‘It was good to have something again’
Callam was recommended to try Shared Reading by his Occupational Therapist. He has attended the group for almost a year now and has recently trained to become a Reader Leader himself with the view to set up a group in his local area.
Since I was a kid, I have enjoyed reading.
I got started off with The Hobbit and I don’t think I understood many of the words at the time, but I remember crying at one of the characters dying.
That was the gateway for enjoying literature, I think.
However, I took a gap year before I went into uni. I wanted a break from college and I felt under a lot of pressure, but it messed up my routine. It was my own fault, a mistake on my part.
So when I went into uni, I wasn’t prepared for a structure again. It was very much a mess. And uni fell apart after a few months and I wasn’t going anywhere after that.
Reading, too, fell out of orbit.
I was depressed, so I eventually started on anti-depressants, then, my occupational therapist suggested that I try a Shared Reading group.
She thought it was something I would enjoy and, therefore, that it would help me stick to it.
When I got to Morrison’s, where the group was taking place, I was honestly surprised that any reading would be going on in there. But it was, and we got started.
It was relaxed and there was a good atmosphere. I don’t normally read short stories or poetry, not because I dislike them. I just never thought of it as an avenue to enjoy literature, but it has turned out to be really, really good.
Attending the group felt like a way of ‘getting out there’ again, and it is now a weekly thing for me to enjoy.
What I really like is the lack of commitment and, while that might sound weird, I think not being forced into a mindset of ‘you have to complete this’ is so helpful.
When you go to college, you go because you have to, but Shared Reading comes with freedom. While I enjoy it and go to every session, theoretically I know I don’t have to. It takes a load off my mind – I guess it’s a psychological thing.
I’m not 100 per cent sure how to describe it. It’s as if you can let your guard down.
In the same way, there’s not much pressure on the socialising aspect, because when you go there, you go to enjoy other people’s company through the literature.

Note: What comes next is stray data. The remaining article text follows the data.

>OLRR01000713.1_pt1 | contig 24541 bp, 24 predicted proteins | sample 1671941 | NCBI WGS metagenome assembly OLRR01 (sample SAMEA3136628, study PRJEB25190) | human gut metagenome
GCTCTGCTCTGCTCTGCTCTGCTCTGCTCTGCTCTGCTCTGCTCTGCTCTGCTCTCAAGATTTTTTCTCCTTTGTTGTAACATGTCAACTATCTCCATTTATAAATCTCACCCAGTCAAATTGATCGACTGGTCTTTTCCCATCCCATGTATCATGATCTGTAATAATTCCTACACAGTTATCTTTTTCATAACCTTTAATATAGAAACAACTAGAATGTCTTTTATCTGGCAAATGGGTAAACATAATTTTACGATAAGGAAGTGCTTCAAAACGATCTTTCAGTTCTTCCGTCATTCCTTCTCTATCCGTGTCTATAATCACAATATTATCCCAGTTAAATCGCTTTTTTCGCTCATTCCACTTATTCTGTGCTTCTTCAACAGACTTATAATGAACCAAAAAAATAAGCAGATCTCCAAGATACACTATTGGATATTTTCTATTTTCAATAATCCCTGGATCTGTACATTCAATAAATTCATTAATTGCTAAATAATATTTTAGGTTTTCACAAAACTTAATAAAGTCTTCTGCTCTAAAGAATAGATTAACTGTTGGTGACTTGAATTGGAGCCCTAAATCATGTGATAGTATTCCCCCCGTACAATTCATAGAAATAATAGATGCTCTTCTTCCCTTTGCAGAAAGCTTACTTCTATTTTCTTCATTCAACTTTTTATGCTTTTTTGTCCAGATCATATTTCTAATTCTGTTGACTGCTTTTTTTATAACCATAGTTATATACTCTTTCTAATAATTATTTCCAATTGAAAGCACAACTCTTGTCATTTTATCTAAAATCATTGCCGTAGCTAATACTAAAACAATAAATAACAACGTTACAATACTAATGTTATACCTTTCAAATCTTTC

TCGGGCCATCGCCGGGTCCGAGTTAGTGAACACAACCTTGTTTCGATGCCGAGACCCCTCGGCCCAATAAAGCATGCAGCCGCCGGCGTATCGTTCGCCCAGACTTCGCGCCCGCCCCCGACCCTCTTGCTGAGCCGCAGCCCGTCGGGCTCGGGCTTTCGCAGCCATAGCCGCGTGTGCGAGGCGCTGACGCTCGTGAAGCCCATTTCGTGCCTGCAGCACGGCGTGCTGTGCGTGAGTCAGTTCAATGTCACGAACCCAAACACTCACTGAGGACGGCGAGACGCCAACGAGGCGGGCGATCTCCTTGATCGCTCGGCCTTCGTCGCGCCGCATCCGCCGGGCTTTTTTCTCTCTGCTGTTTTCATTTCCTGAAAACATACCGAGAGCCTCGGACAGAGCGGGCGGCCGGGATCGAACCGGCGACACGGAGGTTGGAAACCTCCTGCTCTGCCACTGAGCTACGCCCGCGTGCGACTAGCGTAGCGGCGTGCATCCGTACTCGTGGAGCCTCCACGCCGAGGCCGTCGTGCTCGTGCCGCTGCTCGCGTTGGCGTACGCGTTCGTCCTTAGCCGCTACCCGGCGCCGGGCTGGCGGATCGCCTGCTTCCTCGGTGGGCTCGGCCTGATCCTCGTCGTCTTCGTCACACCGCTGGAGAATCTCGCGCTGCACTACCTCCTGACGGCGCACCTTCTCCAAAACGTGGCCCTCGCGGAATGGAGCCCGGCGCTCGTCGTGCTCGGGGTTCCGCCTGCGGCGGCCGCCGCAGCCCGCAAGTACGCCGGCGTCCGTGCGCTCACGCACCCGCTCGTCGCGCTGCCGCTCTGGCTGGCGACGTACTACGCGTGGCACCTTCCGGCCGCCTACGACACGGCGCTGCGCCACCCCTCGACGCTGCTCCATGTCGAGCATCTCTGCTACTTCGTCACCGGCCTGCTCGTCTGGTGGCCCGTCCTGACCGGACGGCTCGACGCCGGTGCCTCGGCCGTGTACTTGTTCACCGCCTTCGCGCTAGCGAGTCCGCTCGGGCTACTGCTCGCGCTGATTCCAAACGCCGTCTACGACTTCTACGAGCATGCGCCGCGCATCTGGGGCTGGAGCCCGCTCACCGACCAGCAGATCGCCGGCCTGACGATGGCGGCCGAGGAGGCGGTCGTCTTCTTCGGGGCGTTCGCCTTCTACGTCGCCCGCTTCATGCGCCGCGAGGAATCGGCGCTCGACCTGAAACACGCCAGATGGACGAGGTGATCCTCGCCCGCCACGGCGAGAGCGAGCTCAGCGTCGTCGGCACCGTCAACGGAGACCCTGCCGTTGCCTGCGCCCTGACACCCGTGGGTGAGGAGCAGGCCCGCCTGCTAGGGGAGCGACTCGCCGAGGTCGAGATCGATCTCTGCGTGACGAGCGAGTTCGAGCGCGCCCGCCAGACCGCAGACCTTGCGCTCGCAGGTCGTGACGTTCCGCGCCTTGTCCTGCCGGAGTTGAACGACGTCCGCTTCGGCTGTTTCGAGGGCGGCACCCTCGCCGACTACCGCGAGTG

You enjoy literature and through that you socialise. It’s a double thing.
When you read something that sparks different interpretations, next time, you automatically start to think about what other people might think about the story and how it could be seen through other people’s eyes.
It’s about valuing other people’s perspectives and I think that’s important in all areas of life really, not just reading.
A few months ago, I trained to become a Reader Leader myself. I felt excited and a bit jittery at the same time, but the training was really good and comprehensive.
A part of me would like more, not because I need more but because it was so enjoyable.
I realised how many people are taking part in this ‘reading revolution’, and it made me proud that I am now part of it too.
As a volunteer, it means a lot that you can take it at whatever pace you’re comfortable with.
I would like to co-lead with another Reader Leader for a little while, and then I can’t wait to dive into it and start my own group in the community.
Shared Reading has given me back both structure and feeling.
When I was in a bad place mentally, I was very ambivalent and neutral to everything. But Shared Reading helped reignite my passion for things, especially reading. It was good to have something again which I felt meant something to me.
Everyone should have somewhere they can go to relax, de-stress and meet people without it being forced on you. For me Shared Reading is that place and that’s why I wanted to become a Reader Leader myself.
I’ve experienced that the group can make a difference and I have felt how important it was for me to be a member.
I want to pass that feeling on to someone else who needs it.
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